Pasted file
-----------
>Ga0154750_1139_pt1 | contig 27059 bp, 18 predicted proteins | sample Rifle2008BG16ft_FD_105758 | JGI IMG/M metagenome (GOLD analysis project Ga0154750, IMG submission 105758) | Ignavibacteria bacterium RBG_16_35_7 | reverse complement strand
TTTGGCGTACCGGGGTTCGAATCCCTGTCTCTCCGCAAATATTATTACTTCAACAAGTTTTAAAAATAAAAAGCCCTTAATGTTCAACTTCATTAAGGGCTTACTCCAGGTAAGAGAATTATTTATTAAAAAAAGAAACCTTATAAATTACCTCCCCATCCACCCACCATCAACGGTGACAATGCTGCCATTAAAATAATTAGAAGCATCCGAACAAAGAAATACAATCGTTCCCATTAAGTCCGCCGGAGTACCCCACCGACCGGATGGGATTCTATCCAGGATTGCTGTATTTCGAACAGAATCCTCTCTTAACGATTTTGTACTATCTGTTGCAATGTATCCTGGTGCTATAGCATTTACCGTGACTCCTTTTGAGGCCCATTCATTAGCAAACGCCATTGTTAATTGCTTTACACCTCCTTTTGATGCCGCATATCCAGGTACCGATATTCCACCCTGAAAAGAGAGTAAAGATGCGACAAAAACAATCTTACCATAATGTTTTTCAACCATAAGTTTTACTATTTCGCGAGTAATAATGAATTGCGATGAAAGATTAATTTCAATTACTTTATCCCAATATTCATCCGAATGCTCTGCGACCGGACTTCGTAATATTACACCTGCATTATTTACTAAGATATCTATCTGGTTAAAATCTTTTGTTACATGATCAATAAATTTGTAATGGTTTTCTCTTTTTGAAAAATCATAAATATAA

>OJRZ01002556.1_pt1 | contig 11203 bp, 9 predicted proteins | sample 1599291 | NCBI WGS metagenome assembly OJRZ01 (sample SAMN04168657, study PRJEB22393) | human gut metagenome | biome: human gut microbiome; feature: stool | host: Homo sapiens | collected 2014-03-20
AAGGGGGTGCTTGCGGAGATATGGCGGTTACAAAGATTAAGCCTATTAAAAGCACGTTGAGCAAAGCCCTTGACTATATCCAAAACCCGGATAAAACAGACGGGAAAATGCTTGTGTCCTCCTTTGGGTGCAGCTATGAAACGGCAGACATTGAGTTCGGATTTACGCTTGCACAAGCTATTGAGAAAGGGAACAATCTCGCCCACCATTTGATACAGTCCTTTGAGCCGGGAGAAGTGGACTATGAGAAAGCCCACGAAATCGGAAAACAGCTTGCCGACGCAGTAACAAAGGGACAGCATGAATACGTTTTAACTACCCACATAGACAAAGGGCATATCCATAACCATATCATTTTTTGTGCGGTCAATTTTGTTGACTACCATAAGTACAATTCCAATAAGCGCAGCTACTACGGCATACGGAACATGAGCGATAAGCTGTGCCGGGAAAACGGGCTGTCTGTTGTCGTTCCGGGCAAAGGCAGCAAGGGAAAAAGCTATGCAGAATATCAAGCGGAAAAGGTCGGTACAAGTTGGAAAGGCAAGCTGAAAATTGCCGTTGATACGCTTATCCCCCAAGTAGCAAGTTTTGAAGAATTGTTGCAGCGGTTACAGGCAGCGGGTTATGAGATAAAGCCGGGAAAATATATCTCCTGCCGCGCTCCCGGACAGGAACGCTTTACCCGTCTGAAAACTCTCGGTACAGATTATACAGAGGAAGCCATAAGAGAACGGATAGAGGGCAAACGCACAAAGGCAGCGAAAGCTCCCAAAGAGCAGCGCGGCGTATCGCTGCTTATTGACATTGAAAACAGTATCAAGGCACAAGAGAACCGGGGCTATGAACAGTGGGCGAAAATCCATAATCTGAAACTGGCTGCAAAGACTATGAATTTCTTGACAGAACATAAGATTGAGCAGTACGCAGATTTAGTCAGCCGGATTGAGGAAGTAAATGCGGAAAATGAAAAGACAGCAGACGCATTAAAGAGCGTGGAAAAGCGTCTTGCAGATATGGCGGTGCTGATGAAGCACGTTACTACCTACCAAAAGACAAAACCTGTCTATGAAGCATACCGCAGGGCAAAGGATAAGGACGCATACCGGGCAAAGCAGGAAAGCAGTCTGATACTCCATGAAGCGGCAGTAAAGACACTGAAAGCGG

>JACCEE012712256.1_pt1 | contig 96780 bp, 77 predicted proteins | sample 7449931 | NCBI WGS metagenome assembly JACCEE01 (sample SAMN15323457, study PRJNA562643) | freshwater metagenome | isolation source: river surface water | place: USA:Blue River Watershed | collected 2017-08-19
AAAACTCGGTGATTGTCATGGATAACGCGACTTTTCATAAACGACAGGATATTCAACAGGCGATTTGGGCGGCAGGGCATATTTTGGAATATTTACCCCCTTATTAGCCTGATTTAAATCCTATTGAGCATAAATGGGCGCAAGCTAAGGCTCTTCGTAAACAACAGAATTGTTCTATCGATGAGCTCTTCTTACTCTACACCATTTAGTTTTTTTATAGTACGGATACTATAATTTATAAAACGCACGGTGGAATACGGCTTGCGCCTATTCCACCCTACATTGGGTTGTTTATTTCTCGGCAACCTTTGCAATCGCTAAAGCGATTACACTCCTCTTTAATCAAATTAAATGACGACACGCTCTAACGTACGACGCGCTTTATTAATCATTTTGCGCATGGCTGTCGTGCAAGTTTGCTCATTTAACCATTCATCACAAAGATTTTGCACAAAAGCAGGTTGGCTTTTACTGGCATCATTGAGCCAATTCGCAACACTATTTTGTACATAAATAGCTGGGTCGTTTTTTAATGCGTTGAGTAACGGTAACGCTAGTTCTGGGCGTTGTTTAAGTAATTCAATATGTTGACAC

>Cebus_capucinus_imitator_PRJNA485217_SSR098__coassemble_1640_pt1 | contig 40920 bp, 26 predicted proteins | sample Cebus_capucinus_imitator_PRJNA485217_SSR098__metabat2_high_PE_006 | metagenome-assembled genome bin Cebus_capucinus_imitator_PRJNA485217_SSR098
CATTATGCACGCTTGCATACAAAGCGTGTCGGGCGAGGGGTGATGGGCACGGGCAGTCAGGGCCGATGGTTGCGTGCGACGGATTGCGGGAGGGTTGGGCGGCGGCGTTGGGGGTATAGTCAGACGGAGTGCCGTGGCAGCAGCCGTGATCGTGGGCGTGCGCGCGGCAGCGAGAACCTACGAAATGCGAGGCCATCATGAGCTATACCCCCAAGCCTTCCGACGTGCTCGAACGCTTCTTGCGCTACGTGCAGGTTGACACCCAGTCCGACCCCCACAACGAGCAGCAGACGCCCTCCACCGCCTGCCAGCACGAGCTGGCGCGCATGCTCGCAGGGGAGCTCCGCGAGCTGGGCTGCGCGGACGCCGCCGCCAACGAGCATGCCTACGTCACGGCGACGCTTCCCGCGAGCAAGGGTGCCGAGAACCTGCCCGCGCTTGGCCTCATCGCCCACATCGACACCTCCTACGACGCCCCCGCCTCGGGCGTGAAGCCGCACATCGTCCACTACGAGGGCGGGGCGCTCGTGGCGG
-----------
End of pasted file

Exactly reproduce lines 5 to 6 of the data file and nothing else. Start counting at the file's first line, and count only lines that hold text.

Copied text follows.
>JACCEE012712256.1_pt1 | contig 96780 bp, 77 predicted proteins | sample 7449931 | NCBI WGS metagenome assembly JACCEE01 (sample SAMN15323457, study PRJNA562643) | freshwater metagenome | isolation source: river surface water | place: USA:Blue River Watershed | collected 2017-08-19
AAAACTCGGTGATTGTCATGGATAACGCGACTTTTCATAAACGACAGGATATTCAACAGGCGATTTGGGCGGCAGGGCATATTTTGGAATATTTACCCCCTTATTAGCCTGATTTAAATCCTATTGAGCATAAATGGGCGCAAGCTAAGGCTCTTCGTAAACAACAGAATTGTTCTATCGATGAGCTCTTCTTACTCTACACCATTTAGTTTTTTTATAGTACGGATACTATAATTTATAAAACGCACGGTGGAATACGGCTTGCGCCTATTCCACCCTACATTGGGTTGTTTATTTCTCGGCAACCTTTGCAATCGCTAAAGCGATTACACTCCTCTTTAATCAAATTAAATGACGACACGCTCTAACGTACGACGCGCTTTATTAATCATTTTGCGCATGGCTGTCGTGCAAGTTTGCTCATTTAACCATTCATCACAAAGATTTTGCACAAAAGCAGGTTGGCTTTTACTGGCATCATTGAGCCAATTCGCAACACTATTTTGTACATAAATAGCTGGGTCGTTTTTTAATGCGTTGAGTAACGGTAACGCTAGTTCTGGGCGTTGTTTAAGTAATTCAATATGTTGACAC